A bill that would make the Department of Education, rather than the State Board of Education, the authorizer for granting and revoking charter school status passed the Senate Education Committee Wednesday.

House Bill 1528 by Rep. Mark Biviano (R-Searcy) passed on a voice vote with no one voting against the proposal. It has already passed the House.

Under the bill, a panel created by the Department of Education would make decisions on charter school applications in a public hearing, with the governor-appointed State Board of Education empowered to review and reverse those decisions. Currently, an ADE committee makes recommendations to the State Board, which makes the final decision on all applications.

Charter schools are public schools granted more flexibility to experiment with educational techniques than traditional schools. Some in the Legislature have been frustrated by what they see as a reluctance by the State Board to approve new charters. Biviano argued that the bill would allow a more focused review of charter school applications than currently occurs.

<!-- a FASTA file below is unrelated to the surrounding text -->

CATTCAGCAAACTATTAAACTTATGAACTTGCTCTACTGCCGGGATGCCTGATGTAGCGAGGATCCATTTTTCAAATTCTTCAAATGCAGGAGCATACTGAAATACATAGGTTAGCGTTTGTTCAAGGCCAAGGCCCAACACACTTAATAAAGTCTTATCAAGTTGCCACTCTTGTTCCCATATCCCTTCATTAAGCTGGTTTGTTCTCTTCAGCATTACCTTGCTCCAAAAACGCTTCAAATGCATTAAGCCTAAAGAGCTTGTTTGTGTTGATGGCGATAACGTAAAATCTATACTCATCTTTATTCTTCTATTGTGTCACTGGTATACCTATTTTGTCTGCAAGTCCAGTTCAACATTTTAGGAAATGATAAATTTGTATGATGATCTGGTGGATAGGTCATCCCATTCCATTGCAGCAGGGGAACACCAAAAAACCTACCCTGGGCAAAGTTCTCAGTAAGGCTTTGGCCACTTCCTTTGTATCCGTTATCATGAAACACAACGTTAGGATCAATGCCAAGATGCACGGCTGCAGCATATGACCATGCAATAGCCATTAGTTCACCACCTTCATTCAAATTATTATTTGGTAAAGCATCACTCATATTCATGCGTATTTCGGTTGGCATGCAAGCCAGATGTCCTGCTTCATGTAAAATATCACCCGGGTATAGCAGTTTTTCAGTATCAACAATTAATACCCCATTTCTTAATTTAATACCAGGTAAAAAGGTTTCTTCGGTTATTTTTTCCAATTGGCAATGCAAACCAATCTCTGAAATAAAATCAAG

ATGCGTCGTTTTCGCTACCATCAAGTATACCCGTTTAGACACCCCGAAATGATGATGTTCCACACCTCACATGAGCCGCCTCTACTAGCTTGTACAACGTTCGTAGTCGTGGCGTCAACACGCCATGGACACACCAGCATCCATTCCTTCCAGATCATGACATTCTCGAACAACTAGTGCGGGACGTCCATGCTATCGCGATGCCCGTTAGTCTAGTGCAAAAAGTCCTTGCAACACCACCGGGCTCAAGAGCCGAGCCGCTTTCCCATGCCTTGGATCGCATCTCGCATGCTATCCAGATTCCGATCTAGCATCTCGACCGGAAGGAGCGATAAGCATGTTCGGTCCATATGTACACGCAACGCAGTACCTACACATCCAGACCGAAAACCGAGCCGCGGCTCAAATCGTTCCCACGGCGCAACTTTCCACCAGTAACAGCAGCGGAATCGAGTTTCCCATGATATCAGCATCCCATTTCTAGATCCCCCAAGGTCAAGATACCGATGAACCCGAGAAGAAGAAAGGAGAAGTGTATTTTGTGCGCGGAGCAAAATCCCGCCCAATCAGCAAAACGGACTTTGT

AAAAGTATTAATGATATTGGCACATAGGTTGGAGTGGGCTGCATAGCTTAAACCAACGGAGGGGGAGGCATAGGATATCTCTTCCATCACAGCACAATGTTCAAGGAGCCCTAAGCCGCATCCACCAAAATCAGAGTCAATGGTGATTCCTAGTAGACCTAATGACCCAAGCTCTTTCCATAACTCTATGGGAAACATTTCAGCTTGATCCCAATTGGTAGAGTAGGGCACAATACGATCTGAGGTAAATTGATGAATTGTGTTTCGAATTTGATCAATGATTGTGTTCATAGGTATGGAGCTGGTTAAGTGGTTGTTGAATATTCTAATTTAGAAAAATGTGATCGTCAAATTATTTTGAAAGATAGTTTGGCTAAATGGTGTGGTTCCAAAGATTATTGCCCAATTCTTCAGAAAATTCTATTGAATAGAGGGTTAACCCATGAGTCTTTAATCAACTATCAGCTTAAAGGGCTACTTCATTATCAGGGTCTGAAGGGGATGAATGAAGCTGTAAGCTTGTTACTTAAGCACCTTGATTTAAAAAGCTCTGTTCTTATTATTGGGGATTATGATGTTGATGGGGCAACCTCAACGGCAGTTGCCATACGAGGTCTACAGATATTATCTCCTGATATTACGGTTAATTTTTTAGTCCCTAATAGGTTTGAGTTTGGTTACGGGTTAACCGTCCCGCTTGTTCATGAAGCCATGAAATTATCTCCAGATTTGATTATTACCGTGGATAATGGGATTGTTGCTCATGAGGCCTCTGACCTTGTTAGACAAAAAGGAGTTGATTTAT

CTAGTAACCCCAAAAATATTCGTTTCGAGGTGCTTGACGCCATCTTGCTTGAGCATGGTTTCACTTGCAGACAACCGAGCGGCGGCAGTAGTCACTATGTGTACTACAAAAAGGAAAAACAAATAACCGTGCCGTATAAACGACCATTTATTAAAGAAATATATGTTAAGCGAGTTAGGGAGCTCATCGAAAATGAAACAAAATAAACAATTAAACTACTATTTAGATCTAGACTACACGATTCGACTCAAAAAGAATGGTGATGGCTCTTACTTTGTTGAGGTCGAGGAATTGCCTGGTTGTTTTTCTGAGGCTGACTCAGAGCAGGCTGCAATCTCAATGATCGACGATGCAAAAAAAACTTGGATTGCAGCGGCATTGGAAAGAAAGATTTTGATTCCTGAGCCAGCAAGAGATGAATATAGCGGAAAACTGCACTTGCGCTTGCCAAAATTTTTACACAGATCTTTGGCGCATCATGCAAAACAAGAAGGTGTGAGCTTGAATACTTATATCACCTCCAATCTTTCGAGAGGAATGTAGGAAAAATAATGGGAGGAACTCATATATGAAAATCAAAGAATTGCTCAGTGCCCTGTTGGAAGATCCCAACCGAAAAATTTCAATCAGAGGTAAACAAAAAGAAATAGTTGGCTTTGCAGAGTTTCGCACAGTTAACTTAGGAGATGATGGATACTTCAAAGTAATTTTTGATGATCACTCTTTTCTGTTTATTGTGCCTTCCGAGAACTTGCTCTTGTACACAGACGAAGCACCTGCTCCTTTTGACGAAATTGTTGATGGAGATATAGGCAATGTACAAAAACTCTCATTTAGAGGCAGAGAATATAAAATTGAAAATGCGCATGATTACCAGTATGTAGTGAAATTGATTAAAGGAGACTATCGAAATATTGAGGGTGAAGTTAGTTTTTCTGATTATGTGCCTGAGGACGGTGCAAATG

The bill was supported by both the Department of Education and the Arkansas Association of Educational Administrators. Dr. Richard Abernathy, AAEA executive director, testified that the change would streamline the charter school application process.

It grew from an earlier proposal by Biviano, House Bill 1040, that would have set up a new charter school commission to approve or revoke charter school status. The commission would have had the power to take over low-performing schools and turn them into charter schools. That proposal failed after running into heavy opposition from traditional education supporters such as the Arkansas Education Association.

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Steve Brawner

Steve Brawner

Steve Brawner is a freelance journalist and contributor to Talk Business & Politics. He is also a syndicated columnist in 10 Arkansas newspapers. You can email him at brawnersteve@mac.com or follow him on Twitter: @SteveBrawner.